I’m wondering if i’ll be judged by God almighty and my sins will be pointed out …


Q: Will my past sins still be brought back up into my face?
I don’t take sin lightly, but when i feel i had control but I decided for that moment to sin anyways. well now i’m feeling very sorry and regretful. I’m wondering if i’ll be judged by God almighty and my sins will be pointed out. I want to keep my record short.

A: It’s always a good idea to formally apologize to God for sins, and to sincerely promise to do better next time.

Presuming that God will automatically forgive your sins is another sin, in itself.

Catholics have the best deal in this regard, because they have a sacrament that was instituted by Jesus Christ for the specific purpose of forgiving sins … absolutely … without any doubt … right here and right now.

That means Catholics don’t have to wait until Judgment Day to find out if God has actually forgiven all their sins, while the power of the sacrament also effectively replenishes any grace that might have been lost.

It doesn’t get much better than that, this side of heaven.

If we are all equal in God’s eyes, why do Christians think otherwise?


Q: If we are all equal in God’s eyes, why do Christians think otherwise?
Correct me if I’m wrong, but seems to me that Christians think they are no longer subject to God’s law. They think they’ll go to heaven no matter what they do, as long as they accept Jesus, while on the other hand, the “non-believers” will go to hell just because they are not Christians. Where’s justice in that?

A: You’re wrong.

God loves everyone equally, but personally choosing to become an official member of God’s extended family, and a member of the Church, does have it’s privileges.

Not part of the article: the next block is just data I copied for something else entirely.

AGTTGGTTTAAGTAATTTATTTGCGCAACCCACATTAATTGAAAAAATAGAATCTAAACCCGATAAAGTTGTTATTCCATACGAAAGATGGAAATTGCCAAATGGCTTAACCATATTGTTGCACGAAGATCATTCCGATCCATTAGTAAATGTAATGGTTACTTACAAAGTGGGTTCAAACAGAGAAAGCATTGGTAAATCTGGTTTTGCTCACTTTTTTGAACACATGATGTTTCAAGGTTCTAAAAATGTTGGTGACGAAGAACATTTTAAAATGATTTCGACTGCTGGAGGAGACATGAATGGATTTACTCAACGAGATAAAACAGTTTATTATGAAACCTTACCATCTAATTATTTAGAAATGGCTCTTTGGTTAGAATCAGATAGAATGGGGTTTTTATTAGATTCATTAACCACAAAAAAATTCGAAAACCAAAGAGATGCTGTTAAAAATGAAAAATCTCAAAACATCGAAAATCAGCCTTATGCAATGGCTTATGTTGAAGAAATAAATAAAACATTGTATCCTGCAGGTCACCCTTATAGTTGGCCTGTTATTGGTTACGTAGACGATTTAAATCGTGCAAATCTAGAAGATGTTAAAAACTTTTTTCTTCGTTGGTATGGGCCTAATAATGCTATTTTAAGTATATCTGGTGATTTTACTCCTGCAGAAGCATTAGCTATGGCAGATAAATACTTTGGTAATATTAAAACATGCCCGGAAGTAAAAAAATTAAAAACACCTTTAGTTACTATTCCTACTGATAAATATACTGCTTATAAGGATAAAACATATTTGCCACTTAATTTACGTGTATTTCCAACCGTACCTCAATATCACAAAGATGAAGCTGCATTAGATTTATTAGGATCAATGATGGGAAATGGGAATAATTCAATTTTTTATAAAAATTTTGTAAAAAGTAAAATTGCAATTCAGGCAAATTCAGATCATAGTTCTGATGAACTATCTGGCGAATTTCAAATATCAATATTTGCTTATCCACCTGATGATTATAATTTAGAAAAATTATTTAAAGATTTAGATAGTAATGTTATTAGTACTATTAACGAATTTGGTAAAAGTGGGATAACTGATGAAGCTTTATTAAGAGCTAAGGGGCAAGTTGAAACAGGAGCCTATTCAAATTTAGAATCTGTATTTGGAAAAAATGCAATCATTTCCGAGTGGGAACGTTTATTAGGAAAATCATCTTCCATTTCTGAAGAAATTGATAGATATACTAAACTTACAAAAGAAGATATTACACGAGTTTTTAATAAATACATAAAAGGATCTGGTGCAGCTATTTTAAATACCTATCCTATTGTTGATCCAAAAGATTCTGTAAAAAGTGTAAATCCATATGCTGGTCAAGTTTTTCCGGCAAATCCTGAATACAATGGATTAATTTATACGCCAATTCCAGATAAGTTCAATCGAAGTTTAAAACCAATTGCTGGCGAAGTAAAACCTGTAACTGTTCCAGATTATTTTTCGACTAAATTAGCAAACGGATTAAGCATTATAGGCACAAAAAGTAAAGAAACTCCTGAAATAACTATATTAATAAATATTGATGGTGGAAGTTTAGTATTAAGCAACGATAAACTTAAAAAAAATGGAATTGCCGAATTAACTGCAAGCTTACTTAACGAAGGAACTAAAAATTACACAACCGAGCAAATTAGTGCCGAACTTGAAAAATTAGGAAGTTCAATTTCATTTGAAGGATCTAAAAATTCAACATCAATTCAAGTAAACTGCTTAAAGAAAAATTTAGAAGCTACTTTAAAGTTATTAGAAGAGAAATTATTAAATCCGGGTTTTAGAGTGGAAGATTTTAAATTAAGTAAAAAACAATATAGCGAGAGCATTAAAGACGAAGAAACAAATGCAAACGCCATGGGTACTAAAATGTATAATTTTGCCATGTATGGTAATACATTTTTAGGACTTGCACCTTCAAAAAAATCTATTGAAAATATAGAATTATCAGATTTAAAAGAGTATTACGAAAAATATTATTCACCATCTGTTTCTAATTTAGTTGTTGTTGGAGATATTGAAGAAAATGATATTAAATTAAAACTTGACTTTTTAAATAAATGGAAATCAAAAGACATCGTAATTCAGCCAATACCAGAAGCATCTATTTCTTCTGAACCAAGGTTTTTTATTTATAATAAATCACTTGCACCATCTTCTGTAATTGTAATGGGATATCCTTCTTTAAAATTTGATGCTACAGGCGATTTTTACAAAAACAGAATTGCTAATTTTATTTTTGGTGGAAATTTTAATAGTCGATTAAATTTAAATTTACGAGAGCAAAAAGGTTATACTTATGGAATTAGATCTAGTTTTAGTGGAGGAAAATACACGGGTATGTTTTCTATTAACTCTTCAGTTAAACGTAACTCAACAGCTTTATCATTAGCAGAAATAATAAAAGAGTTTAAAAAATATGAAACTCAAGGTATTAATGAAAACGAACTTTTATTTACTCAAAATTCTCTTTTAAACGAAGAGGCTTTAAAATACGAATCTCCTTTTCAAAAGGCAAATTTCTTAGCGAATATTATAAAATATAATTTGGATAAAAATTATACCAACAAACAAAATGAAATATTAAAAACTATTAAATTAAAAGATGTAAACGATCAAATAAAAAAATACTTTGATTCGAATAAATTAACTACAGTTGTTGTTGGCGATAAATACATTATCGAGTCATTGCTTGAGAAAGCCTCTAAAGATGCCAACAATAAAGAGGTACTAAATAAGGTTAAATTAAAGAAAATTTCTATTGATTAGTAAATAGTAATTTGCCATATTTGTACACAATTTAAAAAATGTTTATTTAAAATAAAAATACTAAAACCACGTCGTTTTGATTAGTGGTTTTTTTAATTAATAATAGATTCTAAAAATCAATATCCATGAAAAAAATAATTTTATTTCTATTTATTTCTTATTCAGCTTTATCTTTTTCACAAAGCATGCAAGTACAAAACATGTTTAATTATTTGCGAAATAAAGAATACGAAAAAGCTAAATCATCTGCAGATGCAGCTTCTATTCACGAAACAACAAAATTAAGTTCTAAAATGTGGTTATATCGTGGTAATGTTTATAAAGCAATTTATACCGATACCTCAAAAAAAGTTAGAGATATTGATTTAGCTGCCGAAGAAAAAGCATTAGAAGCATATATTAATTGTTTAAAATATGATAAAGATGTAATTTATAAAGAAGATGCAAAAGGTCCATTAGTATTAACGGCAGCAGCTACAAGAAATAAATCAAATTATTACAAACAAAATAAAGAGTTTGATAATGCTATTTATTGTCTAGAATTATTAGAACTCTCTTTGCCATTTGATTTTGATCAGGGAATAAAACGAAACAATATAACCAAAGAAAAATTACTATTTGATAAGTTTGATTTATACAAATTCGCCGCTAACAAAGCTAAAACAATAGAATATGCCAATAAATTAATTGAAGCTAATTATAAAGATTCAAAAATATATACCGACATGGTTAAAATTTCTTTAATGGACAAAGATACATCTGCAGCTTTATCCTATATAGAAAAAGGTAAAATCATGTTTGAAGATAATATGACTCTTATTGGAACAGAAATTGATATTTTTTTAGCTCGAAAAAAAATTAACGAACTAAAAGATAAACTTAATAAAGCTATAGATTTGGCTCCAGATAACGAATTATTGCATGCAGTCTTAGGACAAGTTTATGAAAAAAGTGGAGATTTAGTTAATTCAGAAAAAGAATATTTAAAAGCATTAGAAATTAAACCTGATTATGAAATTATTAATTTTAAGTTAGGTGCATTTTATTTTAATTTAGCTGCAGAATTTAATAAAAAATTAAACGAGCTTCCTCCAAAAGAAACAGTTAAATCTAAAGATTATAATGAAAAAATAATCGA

It’s called grace. And it’s grace that turns away God’s wrath for sins, and it’s grace that also turns God’s just punishments to mercy.

That’s the whole point. The sacraments of the authentic, universal Church are the primary earthly channels of God’s super abundant grace.

And compared to the Church, every other channel of grace fades into relative insignificance.

The justice is simple. You’re free to reject Satan and all his works, and to swear faithful allegiance to Jesus Christ, typically through baptism into the Church, just like everybody else.

Then you’ll have free access to all the grace you’ll ever need.

See how easy that is?

One last thing … God is sovereign and all powerful, and he can save anyone he chooses, for any reason, or no reason at all. But it’s not too smart to bet on a long shot, when grace and the Church is pretty much a slam dunk.

Christians, how do you love God when you’ve never met him in a literal sense?


This was the basis of a recent question, posted on the Yahoo Answers website:

Christians, how do you love God when you’ve never met him in a literal sense?

My reply: 

Catholics have a definite edge in that regard, since we “know” Jesus … in the biblical sense … body, blood, soul, and divinity … from about the age of 8 … through the blessed sacrament that Jesus instituted for that express purpose.

In one aspect, this works as a supernatural “souvenir” testifying to the reality of the earlier, original events (in this case, the Passover Meal, the Last Supper, the subsequent Crucifixion of Christ)  permitting one to participate in them personally, and much more completely.

And for another, eating the real and substantial body and blood of Christ results in a level of divine intimacy that is difficult or impossible for non-Catholics to comprehend.

The old saying, “The way to a person’s heart is through the stomach.” isn’t far from the truth.